NORMAL TEENAGE BEHAVIOR VS EARLY SIGNS OF MENTAL ILLNESS

It is not uncommon for parents to wonder whether their child is acting like a normal teenager or behaving differently due to mental illness, drug use or behavioural difficulties. Normal teenagers are often moody due to hormonal and physical changes that happen during puberty. However, when mental illness is involved, it may be difficult to differentiate “normal teenage behaviour” from the symptoms of depression, anxiety and other emotional difficulties.

Teenagers may be short-tempered and get angry easily, especially when they begin to naturally separate from the family and feel they do not have enough distance or privacy. The natural process of separation begins in early adolescence; this is when parents see that their child begins to be embarrassed by them and spends increasing amounts of time with friends and very little time with the family. You may be worried that your teenager spends hours on end on the computer or locked in his or her room chatting on the phone and gets defensive when asked what he or she is doing or who he or she is talking to. This type of behaviour is normal. Teenagers need to naturally separate in order to gain their independence in early adulthood and often react defensively in order to attain this goal. During this time, you should be able to see that even though your teenager may cringe at spending quality time with the family, he or she is still able to enjoy time with friends and engage in healthy social and extracurricular activities outside of the home. If you see that your teen is not engaging in other activities or with friends and is chronically disconnected, angry and sad, this is when the behaviour becomes abnormal and requires intervention.

Along with the teenage years comes drama. This is a phase of new experiences, and what may seem like a small affair to an adult may be a big deal for a teenager experiencing it for the first time. Teens may be distraught when they are having difficulty with girlfriends/boyfriends or when fighting with a friend, when they do not do well on a test or even for not having the right thing to wear to school one day. Teenagers are often oversensitive and self-conscious and have not developed adequate coping tools to appropriately deal with events such as these. Therefore you may notice that your teenager experiences episodes of sadness, anxiety, frustration and feelings of being overwhelmed. These episodes should not last more than a few days at most; if these feelings are continual and your teen is chronically anxious or sad, then you should speak to him or her about your concerns and consult your family doctor to see if there may be a more serious problem than normal teenage issues.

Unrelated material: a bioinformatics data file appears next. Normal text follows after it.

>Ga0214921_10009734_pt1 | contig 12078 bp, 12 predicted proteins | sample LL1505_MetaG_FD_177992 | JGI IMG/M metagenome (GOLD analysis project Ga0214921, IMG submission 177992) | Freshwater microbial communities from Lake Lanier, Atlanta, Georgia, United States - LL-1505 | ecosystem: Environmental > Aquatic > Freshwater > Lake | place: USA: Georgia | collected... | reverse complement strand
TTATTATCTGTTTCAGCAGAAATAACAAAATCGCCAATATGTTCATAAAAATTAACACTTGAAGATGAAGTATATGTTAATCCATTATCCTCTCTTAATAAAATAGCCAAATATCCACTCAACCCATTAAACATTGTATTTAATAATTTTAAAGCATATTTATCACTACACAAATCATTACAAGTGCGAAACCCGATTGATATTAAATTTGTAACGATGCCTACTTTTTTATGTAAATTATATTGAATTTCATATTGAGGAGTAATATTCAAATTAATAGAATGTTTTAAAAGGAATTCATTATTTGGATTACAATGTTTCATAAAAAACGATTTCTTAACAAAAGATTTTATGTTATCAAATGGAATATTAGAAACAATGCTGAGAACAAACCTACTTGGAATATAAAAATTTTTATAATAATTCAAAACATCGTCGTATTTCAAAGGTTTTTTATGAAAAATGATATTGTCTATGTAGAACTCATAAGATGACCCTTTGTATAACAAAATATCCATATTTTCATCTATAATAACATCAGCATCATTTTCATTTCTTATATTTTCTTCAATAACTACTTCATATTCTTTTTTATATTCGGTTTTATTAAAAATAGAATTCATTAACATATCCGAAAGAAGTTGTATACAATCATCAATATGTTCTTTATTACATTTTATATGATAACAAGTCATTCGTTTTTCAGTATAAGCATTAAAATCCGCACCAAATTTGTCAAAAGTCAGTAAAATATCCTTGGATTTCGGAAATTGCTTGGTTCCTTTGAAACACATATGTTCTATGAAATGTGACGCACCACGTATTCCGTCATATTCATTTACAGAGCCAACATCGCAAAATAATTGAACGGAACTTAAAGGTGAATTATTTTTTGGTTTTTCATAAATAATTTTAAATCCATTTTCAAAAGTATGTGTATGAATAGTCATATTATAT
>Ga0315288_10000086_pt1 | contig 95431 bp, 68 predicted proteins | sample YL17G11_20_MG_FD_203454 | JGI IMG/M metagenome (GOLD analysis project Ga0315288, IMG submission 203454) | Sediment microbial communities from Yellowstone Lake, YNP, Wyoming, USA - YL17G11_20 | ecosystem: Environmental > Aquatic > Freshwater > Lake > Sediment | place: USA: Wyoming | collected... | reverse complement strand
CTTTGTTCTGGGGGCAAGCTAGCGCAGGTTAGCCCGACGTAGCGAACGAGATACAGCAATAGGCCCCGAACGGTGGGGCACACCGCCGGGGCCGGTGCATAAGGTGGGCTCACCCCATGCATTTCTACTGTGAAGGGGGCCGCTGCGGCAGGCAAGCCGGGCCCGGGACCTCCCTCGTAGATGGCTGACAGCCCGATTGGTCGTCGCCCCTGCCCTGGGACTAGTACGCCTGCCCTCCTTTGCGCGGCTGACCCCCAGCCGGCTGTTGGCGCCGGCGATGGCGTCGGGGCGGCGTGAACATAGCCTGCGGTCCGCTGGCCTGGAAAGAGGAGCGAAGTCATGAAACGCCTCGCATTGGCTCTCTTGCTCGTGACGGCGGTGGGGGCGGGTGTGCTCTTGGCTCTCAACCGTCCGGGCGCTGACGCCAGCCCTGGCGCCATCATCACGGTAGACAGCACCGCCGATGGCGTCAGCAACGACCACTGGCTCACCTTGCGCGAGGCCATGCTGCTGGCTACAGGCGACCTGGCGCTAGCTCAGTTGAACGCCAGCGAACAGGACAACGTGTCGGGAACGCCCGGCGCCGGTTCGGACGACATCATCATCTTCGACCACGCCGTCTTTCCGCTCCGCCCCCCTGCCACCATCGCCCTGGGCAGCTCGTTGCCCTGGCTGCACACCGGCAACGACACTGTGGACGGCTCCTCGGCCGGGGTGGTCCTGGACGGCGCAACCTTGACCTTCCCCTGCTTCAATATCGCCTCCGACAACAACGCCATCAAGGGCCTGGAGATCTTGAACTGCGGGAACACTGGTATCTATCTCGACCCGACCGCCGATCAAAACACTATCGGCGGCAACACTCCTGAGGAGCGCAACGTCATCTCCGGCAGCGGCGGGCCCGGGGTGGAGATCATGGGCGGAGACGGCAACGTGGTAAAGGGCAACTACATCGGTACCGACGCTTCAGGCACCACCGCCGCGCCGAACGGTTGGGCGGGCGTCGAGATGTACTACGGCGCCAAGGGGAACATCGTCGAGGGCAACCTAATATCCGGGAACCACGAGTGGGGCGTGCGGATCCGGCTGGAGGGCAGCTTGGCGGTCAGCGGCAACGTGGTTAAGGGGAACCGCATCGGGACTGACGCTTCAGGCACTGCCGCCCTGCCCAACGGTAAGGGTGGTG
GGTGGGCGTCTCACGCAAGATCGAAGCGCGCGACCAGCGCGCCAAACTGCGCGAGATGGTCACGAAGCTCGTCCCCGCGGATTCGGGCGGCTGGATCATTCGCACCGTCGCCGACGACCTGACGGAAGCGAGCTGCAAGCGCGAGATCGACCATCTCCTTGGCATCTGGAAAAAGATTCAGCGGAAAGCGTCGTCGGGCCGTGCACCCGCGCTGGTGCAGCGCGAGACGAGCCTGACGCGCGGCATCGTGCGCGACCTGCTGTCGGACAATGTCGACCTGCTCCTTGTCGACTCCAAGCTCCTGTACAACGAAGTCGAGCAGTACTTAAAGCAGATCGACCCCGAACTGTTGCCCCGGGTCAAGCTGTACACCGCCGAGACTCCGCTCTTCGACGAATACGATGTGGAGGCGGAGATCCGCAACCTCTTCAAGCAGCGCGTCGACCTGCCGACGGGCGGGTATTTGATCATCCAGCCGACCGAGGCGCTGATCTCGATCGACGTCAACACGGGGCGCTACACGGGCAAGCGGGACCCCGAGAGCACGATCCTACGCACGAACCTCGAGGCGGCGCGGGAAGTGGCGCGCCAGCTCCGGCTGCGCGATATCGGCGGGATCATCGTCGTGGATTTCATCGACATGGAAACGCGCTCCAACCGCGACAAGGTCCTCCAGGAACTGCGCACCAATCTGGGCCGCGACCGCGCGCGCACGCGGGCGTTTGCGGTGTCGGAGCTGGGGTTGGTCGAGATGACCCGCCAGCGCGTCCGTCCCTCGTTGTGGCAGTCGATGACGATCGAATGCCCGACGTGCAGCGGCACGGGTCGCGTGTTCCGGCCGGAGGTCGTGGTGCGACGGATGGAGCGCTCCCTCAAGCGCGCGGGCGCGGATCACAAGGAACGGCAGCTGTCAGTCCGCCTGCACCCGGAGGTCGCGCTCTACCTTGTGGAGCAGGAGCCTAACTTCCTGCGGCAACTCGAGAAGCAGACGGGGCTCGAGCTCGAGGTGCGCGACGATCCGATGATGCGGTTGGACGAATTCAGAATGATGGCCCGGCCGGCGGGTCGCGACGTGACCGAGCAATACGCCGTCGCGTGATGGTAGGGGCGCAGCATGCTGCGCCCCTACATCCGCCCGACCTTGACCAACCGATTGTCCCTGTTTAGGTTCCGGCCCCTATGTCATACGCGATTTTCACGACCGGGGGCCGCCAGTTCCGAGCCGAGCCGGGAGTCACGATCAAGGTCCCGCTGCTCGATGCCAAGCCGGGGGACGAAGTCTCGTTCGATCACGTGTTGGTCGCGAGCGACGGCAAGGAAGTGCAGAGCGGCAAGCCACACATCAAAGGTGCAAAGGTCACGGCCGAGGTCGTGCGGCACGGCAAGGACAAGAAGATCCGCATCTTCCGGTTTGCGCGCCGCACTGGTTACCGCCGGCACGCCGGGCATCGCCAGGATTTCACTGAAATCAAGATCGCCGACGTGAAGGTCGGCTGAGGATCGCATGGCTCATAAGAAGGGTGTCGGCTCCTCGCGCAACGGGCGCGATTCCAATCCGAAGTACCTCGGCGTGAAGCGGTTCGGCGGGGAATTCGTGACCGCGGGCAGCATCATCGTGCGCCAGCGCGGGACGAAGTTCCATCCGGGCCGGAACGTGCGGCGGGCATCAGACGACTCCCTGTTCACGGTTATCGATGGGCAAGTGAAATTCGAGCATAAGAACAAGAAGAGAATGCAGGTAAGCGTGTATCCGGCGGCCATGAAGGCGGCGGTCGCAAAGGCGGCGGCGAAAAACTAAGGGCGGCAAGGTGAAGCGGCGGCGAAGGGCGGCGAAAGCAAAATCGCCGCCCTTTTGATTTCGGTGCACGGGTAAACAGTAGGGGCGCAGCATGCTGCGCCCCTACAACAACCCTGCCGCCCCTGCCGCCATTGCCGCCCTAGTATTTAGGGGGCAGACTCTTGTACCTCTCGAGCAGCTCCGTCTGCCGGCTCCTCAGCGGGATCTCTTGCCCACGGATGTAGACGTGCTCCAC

It can be difficult to tell the difference between symptoms of mental illness and normal problems that all teenagers experience from time to time. If you begin to worry that your teenager may be suffering in silence or acting in a way that is concerning, but not enough to call the doctor, you may want to talk to other parents or organizations to compare your teen’s behaviour to those of his or her peers.

Often as adults we compare our teen’s behaviour to that of our own at that age. This can be anxiety provoking for many parents due to the changes in today’s social norms. Teens these days are engaging in sex, drugs and alcohol at a much earlier age. If you find that your son or daughter is out of the norm, then you may have reason for concern and should contact your family doctor. Here are some things that you may observe in your teen that will help to decipher the difference between mental illness and normal teenage behaviour.

Some concerning behaviours
• Decrease in enjoyment and time spent with friends and family
• Significant decrease in school performance
• Strong resistance to attending school or absenteeism
• Problems with memory, attention or concentration
• Big changes in energy levels, eating or sleeping patterns
• Physical symptoms (stomach aches, headaches, backaches)
• Feelings of hopelessness, sadness, anxiety, crying often
• Frequent aggression, disobedience or lashing out verbally
• Excessive neglect of personal appearance or hygiene
• Substance abuse
• Dangerous or illegal thrill-seeking behaviour
• Is overly suspicious of others
• Sees or hears things that others do not

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